Chittenango, New York, is a small town with
a singular distinction. It’s the birthplace of L.
Frank Baum, and each year the town stages the
Oz Fest. But at the 1991 Fest, Dean Fleming,
10, and his younger brother Jason, 8, are abducted. Jason is murdered, but Dean escapes
by swimming across a lake, towing Jason’s
body. Catalano’s first novel takes on an ambitious challenge: exploring the effect of the
tragedy on Dean, his family, and the entire
town, employing numerous characters, and
scuffling along over two-plus decades. Foremost is Dean, who knew, as he dragged Jason’s
body across the lake, that he should have been
the victim. Nine years later, Dean is a local
“menace,” repeating the twelfth grade before
moving on to Oxy, speed, and heroin. Post
tragedy, Chittenango’s decline is largely a Rust
Belt story of job loss and opioid addiction. But
the mayor’s efforts to resurrect the Oz Fest, featuring the last surviving “Munchkin,” is both
cringe-worthy and funny. The story is largely
a bleak one, but there are flashes of Richard
Russo in Catalano’s feeling for the rough edges
of upstate New York. —Thomas Gaughan
The Years, Months, Days.
By Yan Lianke. Tr. by Carlos Rojas.
Dec. 2017. 208p. Black Cat, paper, $16 (9780802126658).
This volume contains two highly acclaimed
novellas from Lianke, winner of the prestigious
Franz Kafka Prize, three-time nominee for the
Man Booker International Prize, and author
of 14 novels and more than 40 short stories.
“The Years, Months, Days,” winner of the Lu
Xun Literary Prize, is the magnificent story of
an elderly man’s decision to remain in his vil-
lage during a terrible drought to raise a single
corn seed. Together, the Elder and his only
companion, a blind dog, fight to survive as
food becomes scarce and nature itself threatens
to overcome them. In “Marrow,” a widowed
woman seeks a cure for her
four mentally disabled chil-
dren. After her husband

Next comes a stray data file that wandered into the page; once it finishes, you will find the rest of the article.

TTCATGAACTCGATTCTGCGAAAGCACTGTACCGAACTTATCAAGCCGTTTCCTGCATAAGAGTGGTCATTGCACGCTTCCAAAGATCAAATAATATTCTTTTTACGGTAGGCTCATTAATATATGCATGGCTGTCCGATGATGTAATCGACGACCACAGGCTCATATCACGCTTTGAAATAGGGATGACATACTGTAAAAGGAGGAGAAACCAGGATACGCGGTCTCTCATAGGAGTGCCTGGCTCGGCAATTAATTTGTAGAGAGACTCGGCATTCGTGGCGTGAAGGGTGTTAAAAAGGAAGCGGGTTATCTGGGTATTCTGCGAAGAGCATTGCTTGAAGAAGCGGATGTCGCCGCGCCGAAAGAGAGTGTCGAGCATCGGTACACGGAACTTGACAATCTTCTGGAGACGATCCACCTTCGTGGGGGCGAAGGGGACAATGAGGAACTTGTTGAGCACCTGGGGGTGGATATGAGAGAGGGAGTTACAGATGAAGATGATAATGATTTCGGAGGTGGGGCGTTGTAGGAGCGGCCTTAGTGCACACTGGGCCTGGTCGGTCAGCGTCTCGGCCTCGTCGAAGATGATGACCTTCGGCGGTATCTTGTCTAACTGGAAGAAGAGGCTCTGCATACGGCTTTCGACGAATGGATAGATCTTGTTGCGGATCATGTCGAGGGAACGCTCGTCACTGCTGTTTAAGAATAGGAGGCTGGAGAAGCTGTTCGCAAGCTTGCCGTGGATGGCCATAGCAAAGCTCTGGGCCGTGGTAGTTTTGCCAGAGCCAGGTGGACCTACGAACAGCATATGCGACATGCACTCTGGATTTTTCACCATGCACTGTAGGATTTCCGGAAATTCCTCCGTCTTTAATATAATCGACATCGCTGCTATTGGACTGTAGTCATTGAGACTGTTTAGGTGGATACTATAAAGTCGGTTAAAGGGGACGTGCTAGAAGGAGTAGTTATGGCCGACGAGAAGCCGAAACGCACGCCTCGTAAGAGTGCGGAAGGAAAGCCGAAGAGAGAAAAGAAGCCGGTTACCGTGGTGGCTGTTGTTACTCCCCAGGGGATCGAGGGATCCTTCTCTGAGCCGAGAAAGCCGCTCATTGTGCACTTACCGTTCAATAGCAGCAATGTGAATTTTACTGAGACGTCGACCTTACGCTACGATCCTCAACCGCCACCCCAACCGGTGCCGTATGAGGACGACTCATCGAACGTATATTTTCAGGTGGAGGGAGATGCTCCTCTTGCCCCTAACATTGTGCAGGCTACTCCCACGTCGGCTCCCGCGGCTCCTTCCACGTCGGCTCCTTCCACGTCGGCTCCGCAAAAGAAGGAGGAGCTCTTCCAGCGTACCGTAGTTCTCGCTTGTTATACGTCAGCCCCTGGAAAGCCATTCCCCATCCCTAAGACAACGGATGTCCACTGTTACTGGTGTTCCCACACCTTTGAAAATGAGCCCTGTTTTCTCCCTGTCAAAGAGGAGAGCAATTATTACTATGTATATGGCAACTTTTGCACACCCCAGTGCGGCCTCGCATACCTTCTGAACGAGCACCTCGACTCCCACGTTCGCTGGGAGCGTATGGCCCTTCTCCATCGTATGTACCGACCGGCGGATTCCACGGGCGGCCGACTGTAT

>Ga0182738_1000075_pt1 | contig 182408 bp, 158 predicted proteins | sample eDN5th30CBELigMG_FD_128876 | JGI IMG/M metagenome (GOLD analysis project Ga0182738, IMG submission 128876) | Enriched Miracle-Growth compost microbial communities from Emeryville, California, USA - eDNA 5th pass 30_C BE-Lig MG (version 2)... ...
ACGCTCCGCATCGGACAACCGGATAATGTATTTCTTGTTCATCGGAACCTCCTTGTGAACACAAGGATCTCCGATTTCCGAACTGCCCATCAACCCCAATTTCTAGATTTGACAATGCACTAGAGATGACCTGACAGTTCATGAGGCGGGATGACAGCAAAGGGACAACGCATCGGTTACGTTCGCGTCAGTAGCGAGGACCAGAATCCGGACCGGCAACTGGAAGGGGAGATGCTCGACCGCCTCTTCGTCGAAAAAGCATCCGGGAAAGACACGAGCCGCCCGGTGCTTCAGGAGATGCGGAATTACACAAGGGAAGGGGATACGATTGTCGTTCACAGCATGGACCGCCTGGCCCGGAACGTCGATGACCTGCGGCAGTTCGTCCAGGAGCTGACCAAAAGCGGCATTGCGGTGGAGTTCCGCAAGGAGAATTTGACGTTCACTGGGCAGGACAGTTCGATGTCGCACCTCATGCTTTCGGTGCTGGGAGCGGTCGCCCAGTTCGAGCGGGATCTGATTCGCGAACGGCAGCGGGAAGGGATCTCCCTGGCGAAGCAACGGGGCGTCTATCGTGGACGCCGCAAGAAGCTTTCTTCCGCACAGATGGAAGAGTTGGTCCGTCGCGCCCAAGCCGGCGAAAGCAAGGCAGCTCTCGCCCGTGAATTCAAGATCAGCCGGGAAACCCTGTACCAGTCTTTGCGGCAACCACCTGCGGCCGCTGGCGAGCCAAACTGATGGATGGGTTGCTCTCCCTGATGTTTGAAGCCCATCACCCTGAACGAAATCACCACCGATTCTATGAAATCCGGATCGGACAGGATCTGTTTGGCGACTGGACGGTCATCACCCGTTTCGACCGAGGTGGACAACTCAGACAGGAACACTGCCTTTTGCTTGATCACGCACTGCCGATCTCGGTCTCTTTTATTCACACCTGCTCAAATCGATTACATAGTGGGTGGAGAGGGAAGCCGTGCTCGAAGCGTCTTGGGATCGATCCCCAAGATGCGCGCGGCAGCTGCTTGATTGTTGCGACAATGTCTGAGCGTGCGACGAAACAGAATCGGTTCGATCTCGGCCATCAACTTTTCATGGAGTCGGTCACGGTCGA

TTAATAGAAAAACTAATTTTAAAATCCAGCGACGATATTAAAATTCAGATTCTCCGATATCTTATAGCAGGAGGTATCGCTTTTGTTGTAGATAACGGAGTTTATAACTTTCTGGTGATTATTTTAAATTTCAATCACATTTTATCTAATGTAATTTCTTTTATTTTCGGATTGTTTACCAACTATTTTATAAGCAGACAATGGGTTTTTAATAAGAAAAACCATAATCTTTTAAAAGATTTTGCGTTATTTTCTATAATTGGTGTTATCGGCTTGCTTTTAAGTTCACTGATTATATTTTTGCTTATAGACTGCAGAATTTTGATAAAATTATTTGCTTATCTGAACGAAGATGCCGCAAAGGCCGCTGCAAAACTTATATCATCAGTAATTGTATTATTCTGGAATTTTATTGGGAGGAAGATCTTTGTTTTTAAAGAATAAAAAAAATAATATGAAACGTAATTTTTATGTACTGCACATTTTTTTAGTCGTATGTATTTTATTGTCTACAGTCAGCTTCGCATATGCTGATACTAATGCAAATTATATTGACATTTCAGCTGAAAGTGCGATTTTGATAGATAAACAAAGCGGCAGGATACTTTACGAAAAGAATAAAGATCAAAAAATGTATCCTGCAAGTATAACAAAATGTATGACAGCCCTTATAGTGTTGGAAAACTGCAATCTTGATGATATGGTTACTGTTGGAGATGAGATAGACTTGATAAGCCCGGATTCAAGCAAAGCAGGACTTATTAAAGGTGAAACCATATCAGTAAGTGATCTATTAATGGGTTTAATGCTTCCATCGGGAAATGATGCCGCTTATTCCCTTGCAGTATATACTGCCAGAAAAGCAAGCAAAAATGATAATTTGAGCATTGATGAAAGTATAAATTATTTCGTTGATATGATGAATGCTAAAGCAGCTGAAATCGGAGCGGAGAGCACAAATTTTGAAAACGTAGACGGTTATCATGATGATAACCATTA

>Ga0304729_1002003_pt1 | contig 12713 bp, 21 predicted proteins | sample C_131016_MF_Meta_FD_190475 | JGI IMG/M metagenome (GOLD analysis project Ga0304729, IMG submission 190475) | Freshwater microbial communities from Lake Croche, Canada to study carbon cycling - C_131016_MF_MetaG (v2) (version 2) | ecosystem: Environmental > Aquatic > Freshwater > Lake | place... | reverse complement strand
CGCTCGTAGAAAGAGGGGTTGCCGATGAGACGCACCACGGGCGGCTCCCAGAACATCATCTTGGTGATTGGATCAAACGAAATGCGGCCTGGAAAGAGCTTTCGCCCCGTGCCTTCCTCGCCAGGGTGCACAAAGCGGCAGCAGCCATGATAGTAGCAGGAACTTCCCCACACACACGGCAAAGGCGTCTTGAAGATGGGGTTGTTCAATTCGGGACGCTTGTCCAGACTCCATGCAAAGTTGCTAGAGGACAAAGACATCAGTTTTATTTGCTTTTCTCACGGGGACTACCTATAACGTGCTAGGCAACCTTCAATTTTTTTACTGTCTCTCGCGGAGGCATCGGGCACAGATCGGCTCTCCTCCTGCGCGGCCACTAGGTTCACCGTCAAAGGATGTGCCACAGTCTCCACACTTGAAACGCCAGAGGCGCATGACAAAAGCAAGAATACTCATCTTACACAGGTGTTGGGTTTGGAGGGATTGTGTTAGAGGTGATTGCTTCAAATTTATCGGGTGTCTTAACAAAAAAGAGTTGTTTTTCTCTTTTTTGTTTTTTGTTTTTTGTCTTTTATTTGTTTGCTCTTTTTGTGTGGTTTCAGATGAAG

commits suicide, she is left
to raise them and take care
of her crops by any means
possible. However, when
she discovers that the bones
of a close relative can cure
her children’s mental illness, she takes extreme
measures to provide enough bones for them all.
Lianke paints vivid scenes of desolate circumstances with an incredible mastery of words
and control of his imagery. His masterpieces
are sure to engage readers. —Emily Park
By Steven F. Havill.
Nov. 2017. 250p. Poisoned Pen, $26.95
(9781464209222); paper, $15.95 (9781464209246);
e-book, $6.99 (9781464209253).
It’s 1986, and Robert Torrez, fresh out of
the police academy, is at the scene of a single-car crash that leaves an SUV in pieces, with
three teens dead, two of them Torrez’s younger
siblings. The next morning Torrez and Undersheriff Bill Gastner check out
a report that a water tank has
been shot to pieces and find
the body of a girl who was
supposed to have been in the
SUV. Are the crash and the
girl’s death connected? Why
was she left behind? Why
was the SUV going so fast?
Were the kids going to get help for the girl? The
twenty-second entry in Havill’s Posadas County, New Mexico, series is a prequel. In the recent
installments, Gastner is mostly retired, and Torrez is the sheriff. Fans of the long-running series
will be drawn to the backstory here, which fills
in gaps in the stories of both Torrez and Gastner. They will also respond to the qualities that
have made this series so appealing over the
years: meticulous plotting, multidimensional
characters, sharp dialogue, and a vivid sense of
place. This is one of the very best entries in a
consistently excellent series. — Wes Lukowsky
The Ghost of Christmas Past.
By Rhys Bowen.
Nov. 2017. 272p. Minotaur, $24.99 (9781250125729);
Depressed after experiencing the 1906 San
Francisco earthquake, the devastating fires
that followed, and her own miscarriage, Molly
Murphy Sullivan is glad to be home to celebrate Christmas with her family and friends.
But when her mother-in-law’s old friend
invites Molly and her family to spend the
holidays with them, Molly reluctantly agrees,
mainly to please her policeman husband Dan-